Federal Authorities Warn of Cardio Product Security FlawsVulnerabilities Contained in Certain Hillrom Medical Electrocardiographs
Heart monitors built by Hillrom Medical and used by medical practices across the globe contain a vulnerability that allows hackers to gain unauthorized access by exploiting the devices' short-range Wi-Fi connection.
The same line of electrocardiographs also contains hard-coded passwords, a coding flaw that hackers relish but cybersecurity experts abhor.
Hillrom is releasing a patch after coordinating disclosure with the U.S. Cybersecurity and Infrastructure Security Agency, which issued an alert last week. Baxter International acquired Hillrom last December.
No known exploits target the vulnerabilities, which allow attackers to compromise the devices' software security by executing commands, gaining privileges, accessing sensitive information and evading detection, CISA warns.
They're nonetheless reminders of the importance of addressing security throughout the device life cycle, including in the early design phase.
"We are going to have to change the way we think about addressing the problem of cybersecurity, in all sectors," says former healthcare CIO David Finn, vice president of the education and networking associations within the College of Healthcare Information Management Executives.
"Addressing holes, gaps, vulnerabilities after they are loose in the wild is not the best time to start fixing them," he says.
Hillrom Medical products containing the vulnerabilities include:
- Welch Allyn ELI 380 Resting Electrocardiograph, versions 2.6.0 and prior;
- Welch Allyn ELI 280/BUR280/MLBUR 280 Resting Electrocardiograph, versions 2.3.1 and prior;
- Welch Allyn ELI 250c/BUR 250c Resting Electrocardiograph, versions 2.1.2 and prior;
- Welch Allyn ELI 150c/BUR 150c/MLBUR 150c Resting Electrocardiograph, versions 2.2.0 and prior.
CISA says the vulnerabilities were reported to the company by an anonymous user.
The Wi-Fi-enabled vulnerability exists thanks to the devices' portability. Hillrom marketing boasts its electrocardiographs are "untethered from patients, so you can move freely throughout the exam room without cabling to get in the way."
The affected devices by default left open several common networking gateways used by hackers to penetrate systems, including FTP, SSH and Telnet.
The decision to use hard-coded passwords was made by programmers to ease inbound authentication and outbound communication to external components. Hard-coded - meaning unchangeable - passwords are a persistent problem in the networked appliance industry (see: Feds Warn of 7 Flaws Affecting Medical Devices, IoT Gear).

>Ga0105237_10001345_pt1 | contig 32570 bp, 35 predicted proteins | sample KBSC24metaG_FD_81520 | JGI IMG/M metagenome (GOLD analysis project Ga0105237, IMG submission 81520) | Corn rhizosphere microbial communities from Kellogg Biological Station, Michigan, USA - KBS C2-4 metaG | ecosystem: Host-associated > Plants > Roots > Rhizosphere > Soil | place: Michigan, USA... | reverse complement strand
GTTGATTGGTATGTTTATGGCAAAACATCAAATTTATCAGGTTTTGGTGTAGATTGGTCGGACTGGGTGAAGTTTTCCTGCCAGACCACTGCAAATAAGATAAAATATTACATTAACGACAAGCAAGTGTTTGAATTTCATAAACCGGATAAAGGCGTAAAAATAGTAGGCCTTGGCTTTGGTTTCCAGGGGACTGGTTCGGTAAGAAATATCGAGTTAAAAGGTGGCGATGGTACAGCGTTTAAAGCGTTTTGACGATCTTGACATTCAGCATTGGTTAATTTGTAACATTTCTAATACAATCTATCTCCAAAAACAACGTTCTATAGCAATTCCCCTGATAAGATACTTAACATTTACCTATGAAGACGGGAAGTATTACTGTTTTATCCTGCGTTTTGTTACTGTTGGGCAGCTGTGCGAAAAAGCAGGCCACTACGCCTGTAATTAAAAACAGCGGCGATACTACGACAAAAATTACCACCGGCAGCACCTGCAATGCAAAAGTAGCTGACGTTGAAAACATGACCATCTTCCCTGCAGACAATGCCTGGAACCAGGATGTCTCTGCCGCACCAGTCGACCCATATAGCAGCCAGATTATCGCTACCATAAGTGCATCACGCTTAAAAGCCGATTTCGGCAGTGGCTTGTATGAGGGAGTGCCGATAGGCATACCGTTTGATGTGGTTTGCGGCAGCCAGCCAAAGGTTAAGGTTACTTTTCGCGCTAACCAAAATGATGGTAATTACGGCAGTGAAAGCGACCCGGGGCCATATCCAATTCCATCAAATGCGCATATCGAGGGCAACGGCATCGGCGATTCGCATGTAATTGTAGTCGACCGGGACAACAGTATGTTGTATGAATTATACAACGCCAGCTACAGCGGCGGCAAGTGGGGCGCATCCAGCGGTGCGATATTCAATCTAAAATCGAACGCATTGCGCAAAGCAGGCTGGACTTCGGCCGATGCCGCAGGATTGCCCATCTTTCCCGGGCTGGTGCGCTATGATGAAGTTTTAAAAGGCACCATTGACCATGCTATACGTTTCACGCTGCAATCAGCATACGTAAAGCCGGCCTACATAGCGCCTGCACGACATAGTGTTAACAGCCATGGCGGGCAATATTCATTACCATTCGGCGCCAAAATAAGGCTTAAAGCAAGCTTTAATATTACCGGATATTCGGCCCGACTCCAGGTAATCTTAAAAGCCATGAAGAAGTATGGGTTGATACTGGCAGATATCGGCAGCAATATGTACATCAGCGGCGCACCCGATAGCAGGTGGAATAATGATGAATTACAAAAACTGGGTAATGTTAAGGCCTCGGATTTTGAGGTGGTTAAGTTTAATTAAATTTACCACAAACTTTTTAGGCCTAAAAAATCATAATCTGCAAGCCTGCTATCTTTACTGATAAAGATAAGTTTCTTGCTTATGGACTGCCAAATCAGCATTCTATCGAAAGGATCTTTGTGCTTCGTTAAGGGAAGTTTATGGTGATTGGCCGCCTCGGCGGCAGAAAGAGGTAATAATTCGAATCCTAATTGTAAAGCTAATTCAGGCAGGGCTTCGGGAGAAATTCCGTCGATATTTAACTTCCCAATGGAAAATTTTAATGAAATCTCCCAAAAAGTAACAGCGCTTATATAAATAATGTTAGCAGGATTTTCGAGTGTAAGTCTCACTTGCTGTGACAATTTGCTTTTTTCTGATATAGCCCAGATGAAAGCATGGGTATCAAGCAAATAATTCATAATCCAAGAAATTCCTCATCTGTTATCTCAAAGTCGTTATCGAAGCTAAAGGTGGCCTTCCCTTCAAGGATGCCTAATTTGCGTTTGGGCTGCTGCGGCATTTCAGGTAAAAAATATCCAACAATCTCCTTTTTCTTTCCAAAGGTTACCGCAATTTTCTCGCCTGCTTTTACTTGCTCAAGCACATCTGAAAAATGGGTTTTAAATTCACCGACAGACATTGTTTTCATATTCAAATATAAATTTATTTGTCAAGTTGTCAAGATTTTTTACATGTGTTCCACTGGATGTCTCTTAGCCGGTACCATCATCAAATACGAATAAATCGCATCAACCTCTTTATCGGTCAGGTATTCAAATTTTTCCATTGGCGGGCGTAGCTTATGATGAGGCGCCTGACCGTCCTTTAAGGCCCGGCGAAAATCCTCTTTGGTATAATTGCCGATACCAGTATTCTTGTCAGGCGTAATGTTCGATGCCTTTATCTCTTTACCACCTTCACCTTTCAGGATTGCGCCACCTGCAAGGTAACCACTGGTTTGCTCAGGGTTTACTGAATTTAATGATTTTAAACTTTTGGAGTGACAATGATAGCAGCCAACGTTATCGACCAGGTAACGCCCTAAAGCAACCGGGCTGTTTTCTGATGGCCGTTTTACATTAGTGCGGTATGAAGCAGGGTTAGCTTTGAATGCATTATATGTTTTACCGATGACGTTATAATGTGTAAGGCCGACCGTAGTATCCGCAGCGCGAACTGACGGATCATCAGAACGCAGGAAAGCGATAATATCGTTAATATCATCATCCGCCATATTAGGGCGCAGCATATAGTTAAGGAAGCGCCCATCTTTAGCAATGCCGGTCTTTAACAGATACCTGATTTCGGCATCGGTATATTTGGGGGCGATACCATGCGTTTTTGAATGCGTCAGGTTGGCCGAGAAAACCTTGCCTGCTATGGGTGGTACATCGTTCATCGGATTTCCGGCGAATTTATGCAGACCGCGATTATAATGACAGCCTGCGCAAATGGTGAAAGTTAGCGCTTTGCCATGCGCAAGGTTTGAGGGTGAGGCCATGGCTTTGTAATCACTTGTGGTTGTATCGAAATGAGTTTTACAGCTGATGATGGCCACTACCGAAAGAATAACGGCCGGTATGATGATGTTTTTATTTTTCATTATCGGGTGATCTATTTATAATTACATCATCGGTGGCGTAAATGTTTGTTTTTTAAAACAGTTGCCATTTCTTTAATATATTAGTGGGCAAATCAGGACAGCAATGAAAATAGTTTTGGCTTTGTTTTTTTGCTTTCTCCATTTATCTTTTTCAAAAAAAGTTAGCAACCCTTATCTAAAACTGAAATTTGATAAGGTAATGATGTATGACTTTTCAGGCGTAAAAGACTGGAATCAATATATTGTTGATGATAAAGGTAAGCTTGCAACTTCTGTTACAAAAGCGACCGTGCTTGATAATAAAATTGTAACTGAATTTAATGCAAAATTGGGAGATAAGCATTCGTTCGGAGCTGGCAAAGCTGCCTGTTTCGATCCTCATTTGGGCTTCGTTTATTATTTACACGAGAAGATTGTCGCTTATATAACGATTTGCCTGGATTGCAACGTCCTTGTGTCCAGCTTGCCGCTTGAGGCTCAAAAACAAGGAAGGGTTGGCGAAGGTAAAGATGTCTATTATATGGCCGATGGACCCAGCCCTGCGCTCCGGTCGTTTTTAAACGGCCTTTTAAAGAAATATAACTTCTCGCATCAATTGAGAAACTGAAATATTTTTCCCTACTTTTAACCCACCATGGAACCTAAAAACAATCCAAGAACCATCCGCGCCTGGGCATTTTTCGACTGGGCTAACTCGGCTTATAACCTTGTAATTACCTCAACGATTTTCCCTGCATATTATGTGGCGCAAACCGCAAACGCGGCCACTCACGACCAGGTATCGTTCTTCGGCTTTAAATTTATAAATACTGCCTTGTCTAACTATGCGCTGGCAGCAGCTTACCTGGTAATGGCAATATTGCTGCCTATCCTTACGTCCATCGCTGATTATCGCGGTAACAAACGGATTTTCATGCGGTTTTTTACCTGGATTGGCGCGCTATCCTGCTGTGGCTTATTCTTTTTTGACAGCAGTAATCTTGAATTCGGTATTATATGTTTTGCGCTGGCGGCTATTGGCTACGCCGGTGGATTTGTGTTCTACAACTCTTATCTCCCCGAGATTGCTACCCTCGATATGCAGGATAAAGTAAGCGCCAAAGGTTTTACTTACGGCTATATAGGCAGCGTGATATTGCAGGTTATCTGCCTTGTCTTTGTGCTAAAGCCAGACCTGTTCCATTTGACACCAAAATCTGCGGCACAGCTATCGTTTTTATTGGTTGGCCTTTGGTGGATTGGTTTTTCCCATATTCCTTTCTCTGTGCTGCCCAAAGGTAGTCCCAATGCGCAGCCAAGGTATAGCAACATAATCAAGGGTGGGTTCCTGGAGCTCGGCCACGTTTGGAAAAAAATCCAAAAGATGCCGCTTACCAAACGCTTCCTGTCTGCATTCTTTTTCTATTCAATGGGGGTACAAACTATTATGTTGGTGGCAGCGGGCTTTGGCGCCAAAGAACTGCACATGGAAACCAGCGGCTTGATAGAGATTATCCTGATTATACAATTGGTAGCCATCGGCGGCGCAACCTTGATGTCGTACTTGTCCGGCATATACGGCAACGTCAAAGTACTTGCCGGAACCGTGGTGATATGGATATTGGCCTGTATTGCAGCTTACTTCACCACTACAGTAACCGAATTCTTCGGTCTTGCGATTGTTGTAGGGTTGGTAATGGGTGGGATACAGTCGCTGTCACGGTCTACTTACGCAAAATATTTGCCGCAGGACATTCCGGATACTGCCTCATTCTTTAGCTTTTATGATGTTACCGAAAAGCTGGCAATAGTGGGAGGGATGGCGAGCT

"New versions of these products will mitigate these vulnerabilities. Baxter will continue to work closely with customers to address any questions they have around the safety and security of Welch Allyn ELI Resting Electrocardiograph devices," the company says in a statement.
Several other Hillrom cardio products were the subject of a separate federal security vulnerability advisory last December (see: CISA: Authentication Flaw in Certain Hillrom Cardio Products).
Raising the Bar
For its part, the Food and Drug Administration's latest draft guidance for premarket medical device cybersecurity contains a long list of proposals to improve security practices of medical device makers throughout the products' life cycle (see: FDA Document Details Cyber Expectations for Device Makers).
That includes device makers establishing a plan early on for identifying and communicating product vulnerabilities.
These plans should be part of a manufacturer's premarket product submissions so that the FDA can assess whether the company has sufficiently addressed how to maintain the safety and effectiveness of the device after marketing authorization is granted, the agency says.
Congress is also seeking ways to bolster medical device cybersecurity. Several recent bills containing medical device cybersecurity proposals are making their way through Congress.
They include the bipartisan Strengthening Cybersecurity for Medical Devices Act, which would require the FDA to review and update premarket medical device cybersecurity guidance every two years. The bill is sponsored by Sens. Jacky Rosen, D-Nev., and Todd Young, R-Ind. (see: Bill Calls for Frequent FDA Device Cyber Guidance Updates).